Fostering the open source community

Inbound marketing and building a team


One of the topics that I think is not sufficiently explored in IT is how technology influences the way we do business. Open source is well known as a development methodology and a distribution model. But its influence is also felt in the propagation of online communities and social media.

You could even argue the point that the community of users around many open source technologies like MySQL, JBoss, or Apache are more significant than the technology itself. After all, there are plenty of open source databases, app servers, and web servers to chose from. What made these particular products stand out in the marketplace? If you're using open source or trying to build an open source business, how do you tap into that community?

A while back, I was on a panel session with Brian Halligan from HubSpot discussing ways of applying social networking in the tech sector. Brian cowrote a book called "Inbound Marketing," which describes many of the techniques that you can use to help foster a community, whether it's around a product, technology, or social cause. It's a gem of a book, and at 250 pages, it's pretty easy reading. I've bought a couple of dozen copies for my staff and given a few to some small-business owners. One told me it was exactly what he needed to jump start his business.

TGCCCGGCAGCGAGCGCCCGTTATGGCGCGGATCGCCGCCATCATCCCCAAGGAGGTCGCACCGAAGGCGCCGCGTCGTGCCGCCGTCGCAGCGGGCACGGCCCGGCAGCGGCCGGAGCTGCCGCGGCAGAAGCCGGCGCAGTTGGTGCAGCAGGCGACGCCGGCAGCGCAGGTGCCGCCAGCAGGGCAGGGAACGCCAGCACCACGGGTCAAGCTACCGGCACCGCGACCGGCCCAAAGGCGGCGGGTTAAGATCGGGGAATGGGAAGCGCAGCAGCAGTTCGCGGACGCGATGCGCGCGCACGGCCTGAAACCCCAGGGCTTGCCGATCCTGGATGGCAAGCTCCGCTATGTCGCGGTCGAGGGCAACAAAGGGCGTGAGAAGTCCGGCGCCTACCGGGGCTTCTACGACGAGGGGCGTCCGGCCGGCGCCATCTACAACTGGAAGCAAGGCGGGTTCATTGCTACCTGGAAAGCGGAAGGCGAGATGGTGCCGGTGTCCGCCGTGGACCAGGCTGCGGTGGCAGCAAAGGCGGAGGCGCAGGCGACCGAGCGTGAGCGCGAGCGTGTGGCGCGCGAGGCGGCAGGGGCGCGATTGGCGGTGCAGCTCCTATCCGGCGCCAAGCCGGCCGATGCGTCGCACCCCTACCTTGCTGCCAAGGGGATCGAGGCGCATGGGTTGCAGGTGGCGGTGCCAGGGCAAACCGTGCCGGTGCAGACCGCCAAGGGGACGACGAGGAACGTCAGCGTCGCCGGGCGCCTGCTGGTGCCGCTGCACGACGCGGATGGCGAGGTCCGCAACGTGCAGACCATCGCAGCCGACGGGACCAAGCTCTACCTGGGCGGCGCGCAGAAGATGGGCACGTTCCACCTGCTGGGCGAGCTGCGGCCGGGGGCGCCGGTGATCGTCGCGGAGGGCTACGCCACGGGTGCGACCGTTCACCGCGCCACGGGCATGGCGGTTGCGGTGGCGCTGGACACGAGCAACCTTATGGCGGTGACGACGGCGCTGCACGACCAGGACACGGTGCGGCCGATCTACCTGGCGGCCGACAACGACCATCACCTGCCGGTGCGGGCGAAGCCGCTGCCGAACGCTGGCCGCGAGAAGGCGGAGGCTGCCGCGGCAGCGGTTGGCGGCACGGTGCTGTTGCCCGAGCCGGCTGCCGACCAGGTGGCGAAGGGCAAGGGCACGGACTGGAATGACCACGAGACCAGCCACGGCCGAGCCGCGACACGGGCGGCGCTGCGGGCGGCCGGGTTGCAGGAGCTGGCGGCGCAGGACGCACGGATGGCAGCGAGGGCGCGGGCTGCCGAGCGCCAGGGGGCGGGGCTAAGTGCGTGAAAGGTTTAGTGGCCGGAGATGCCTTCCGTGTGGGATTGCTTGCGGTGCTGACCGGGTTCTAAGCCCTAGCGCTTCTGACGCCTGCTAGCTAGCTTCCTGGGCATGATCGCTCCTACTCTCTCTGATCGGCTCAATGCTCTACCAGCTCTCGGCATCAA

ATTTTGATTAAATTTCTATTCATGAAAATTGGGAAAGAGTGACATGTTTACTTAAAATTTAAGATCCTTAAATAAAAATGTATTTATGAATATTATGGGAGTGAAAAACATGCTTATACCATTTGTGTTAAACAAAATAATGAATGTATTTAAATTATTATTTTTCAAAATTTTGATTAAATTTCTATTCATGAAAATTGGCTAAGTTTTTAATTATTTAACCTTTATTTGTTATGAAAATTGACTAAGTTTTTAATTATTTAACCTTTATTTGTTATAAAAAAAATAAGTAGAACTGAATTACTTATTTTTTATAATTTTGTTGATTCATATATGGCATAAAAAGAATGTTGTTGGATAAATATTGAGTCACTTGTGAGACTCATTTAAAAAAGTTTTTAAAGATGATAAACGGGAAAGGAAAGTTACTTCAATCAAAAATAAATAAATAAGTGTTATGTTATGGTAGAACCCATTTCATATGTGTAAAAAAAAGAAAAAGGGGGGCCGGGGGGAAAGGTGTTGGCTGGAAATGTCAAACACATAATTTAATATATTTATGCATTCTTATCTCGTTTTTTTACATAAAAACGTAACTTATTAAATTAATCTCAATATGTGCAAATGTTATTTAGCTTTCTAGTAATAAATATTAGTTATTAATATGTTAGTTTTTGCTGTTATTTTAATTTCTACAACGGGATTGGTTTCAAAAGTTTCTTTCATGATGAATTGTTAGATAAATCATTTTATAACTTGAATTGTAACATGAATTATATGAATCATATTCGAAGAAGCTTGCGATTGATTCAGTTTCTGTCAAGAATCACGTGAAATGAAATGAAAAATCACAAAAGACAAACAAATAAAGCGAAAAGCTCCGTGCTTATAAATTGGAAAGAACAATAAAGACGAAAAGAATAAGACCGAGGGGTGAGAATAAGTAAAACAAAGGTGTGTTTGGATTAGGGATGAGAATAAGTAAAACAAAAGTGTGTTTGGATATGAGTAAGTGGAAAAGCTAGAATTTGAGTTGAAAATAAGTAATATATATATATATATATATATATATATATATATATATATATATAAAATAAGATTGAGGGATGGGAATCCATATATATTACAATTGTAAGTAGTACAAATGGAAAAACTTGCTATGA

The book covers a range of topics, such as why the traditional marketing approach is no longer efficient, to creating compelling content and how to foster a dialog with your users. Halligan and co-author Dharmesh Shah show how to improve search engine results and how to tap into Twitter, Facebook, YouTube and other social networking sites.

The book is not necessarily the final word in building online communities or creating the ultimate lead generation machine, but there's a lot of practical information to get you going in the right direction. Many of the techniques and ideas have been pioneered by open source companies like MySQL, JBoss, and Alfresco over the years, but now they're applicable on an even broader scale. It's great to see these and newer ideas all written up in one place. Bottom line: It's such a good book, I wish I'd written it.

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